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And the award for WORST design goes to…: Prize to honour inventions that have HARMED the planet is launched

Inventions for a greener world, life-saving medical devices and soaring skyscrapers are often seen as the pinnacle of achievement for engineers, designers and inventors.

But until now there has been no recognition for the people that created iconic guns or effective gas-guzzling machines that harm the environment.

Now, The Dead Prize has set out to highlight the individuals and companies that have created objects which have a detrimental effect on the planet, whether the fruit of their labours was a harmful success or an epic commercial failure that has left the world a worse place.

Set up by Cameron Sinclair, the cofounder of the nonprofit Architecture for Humanity in London, which uses design to address humanitarian crises, the harmful objects and botched projects in the running for an award will be nominated by the general public.

‘We often critique the surface of a design solution. Is it pretty? Is it cool?’ he told Quartz, ‘But rarely do we take a pragmatic view on whether a design solution has improved life. Has it caused harm?’

Nominees for The Dead Prize will include bad architecture, industrial design and engineering, which has ‘created a negative impact on either the user or the community as a whole.’

This means that well designed objects that cause harm, such as guns and tanks could be in the running alongside useful inventions with unwelcome side-effects – such as aeroplanes or clothes that support bad working conditions – and badly designed, essentially useless projects, such as sprawling concrete housing estates that people hate living in.

‘In the past decade we have seen an explosion of honours and awards for the most innovative and forward thinking solutions,’ he writes on the prize’s website.

‘Yet no one recognises the projects that have caused harm to the environment – designs that are helping shorten our existence on this planet. This is why we created The Dead Prize.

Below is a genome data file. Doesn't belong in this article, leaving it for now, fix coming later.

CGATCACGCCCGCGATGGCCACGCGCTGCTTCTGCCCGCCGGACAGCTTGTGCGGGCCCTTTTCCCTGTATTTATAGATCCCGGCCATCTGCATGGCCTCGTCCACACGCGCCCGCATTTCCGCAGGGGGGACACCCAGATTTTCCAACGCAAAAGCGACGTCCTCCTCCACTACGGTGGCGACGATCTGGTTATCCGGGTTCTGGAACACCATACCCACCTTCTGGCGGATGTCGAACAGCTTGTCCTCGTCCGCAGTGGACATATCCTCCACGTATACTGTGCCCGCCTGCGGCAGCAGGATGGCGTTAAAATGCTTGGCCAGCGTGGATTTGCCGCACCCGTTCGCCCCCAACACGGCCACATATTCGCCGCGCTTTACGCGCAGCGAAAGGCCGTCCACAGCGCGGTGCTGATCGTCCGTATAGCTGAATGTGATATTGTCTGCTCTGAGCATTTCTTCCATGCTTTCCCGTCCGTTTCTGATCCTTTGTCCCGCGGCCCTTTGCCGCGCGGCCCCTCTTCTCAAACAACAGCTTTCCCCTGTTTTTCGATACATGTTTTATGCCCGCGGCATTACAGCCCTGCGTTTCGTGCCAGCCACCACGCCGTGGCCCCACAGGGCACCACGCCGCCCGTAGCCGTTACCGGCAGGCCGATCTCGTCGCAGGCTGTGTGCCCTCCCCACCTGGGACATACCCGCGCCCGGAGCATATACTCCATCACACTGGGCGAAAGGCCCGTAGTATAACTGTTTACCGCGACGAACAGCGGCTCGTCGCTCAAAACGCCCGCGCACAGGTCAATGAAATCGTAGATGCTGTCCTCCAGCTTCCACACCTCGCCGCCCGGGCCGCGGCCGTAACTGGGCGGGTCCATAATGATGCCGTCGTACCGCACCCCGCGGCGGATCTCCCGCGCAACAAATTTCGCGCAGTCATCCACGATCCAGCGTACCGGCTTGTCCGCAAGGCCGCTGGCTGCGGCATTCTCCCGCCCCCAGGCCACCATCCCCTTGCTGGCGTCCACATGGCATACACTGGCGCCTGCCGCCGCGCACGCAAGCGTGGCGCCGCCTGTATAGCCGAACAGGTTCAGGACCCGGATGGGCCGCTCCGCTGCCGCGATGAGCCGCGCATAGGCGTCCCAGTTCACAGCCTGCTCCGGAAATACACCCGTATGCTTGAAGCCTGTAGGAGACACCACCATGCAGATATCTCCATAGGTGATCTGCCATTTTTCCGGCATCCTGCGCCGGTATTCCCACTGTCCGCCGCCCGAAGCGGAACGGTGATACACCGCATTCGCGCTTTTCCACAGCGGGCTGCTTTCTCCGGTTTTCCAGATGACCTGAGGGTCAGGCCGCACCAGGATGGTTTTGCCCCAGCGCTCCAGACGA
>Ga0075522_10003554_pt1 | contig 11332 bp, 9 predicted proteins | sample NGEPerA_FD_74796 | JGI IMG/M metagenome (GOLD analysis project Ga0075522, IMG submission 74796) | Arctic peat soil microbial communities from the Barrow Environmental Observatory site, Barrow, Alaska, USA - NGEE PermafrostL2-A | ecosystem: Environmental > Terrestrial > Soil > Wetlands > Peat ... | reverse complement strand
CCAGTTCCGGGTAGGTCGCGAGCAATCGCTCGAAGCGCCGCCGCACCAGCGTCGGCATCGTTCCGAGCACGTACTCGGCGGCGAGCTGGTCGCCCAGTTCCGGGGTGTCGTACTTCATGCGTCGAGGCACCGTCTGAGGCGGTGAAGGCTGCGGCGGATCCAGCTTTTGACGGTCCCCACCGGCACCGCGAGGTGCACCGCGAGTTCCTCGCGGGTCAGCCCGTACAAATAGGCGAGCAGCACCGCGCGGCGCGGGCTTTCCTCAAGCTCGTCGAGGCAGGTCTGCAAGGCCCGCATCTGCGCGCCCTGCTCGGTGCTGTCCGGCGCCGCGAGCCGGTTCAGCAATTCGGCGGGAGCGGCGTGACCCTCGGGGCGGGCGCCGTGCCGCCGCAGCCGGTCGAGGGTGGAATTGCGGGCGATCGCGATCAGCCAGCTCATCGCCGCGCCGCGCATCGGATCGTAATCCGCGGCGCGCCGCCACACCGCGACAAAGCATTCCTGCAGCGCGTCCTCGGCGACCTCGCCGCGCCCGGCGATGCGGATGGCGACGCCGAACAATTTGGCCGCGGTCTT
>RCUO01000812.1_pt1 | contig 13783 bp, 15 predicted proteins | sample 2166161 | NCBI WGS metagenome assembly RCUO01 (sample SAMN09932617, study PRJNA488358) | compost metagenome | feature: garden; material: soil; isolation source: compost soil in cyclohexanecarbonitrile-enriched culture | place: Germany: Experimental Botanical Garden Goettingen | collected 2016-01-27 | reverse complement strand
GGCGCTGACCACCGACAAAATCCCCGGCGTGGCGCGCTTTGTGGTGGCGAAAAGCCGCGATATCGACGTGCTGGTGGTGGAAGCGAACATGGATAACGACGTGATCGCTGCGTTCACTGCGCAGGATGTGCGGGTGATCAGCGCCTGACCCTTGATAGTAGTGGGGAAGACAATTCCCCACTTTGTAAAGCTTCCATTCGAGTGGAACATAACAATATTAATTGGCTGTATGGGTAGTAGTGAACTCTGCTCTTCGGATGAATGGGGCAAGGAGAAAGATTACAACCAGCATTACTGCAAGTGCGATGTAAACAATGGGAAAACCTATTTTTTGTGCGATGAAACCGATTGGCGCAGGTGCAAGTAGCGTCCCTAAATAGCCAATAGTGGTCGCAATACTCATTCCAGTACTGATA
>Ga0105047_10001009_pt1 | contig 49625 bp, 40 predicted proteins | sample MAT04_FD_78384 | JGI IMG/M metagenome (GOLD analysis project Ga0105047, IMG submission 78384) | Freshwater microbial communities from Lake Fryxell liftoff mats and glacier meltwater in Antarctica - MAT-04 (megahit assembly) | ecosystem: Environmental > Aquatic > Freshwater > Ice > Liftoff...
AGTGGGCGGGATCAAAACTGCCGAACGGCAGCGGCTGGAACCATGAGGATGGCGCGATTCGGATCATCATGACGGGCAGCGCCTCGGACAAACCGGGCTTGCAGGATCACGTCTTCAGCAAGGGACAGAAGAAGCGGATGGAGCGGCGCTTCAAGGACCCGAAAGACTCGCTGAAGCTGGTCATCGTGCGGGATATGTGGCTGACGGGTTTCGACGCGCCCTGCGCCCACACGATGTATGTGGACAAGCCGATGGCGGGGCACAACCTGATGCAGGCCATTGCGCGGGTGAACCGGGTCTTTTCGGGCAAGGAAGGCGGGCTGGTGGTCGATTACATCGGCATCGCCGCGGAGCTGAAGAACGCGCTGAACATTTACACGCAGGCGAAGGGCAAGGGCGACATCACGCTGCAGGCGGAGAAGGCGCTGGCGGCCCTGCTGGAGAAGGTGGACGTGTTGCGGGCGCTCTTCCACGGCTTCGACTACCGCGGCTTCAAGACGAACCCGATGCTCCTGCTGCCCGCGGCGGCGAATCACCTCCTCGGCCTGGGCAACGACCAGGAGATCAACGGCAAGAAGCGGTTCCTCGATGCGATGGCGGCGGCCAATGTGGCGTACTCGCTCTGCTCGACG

‘Let’s recognise the bad, honour the failures and hopefully do something to rectify these designs against humanity.’

People can nominate inventions until November 1 on Twitter, using the handle @deadprize. So far no designs have been submitted.

‘When a gem comes in we might ask you to write a blog post as to why you deem it a failure,’ the prize’s website says.

Mr Sinclair insists that the prize is ‘not meant to be disparaging,’ but sets out to highlight poor and harmful design so that inventors will think about the consequences of their creations.

‘We don’t believe in being negative, our focus is to discover what the benchmark is to design against or getting a better understanding of how a design failed or was intentionally harmful,’ he said.

‘It is our hope that like-minded designers see these failures as a challenge to create something new, to correct the mistakes of the past or to find the antidote for the project in question.’

Mr Sinclair said that he will try and reach out to nominated designers and companies to ask what went wrong, or why they engineered such a harmful product. He said that designers can even nominate their own creations.

A team of judges from the fields of design, health, education and the media will shortlist nominations, before an overall winner is selected in early 2015.

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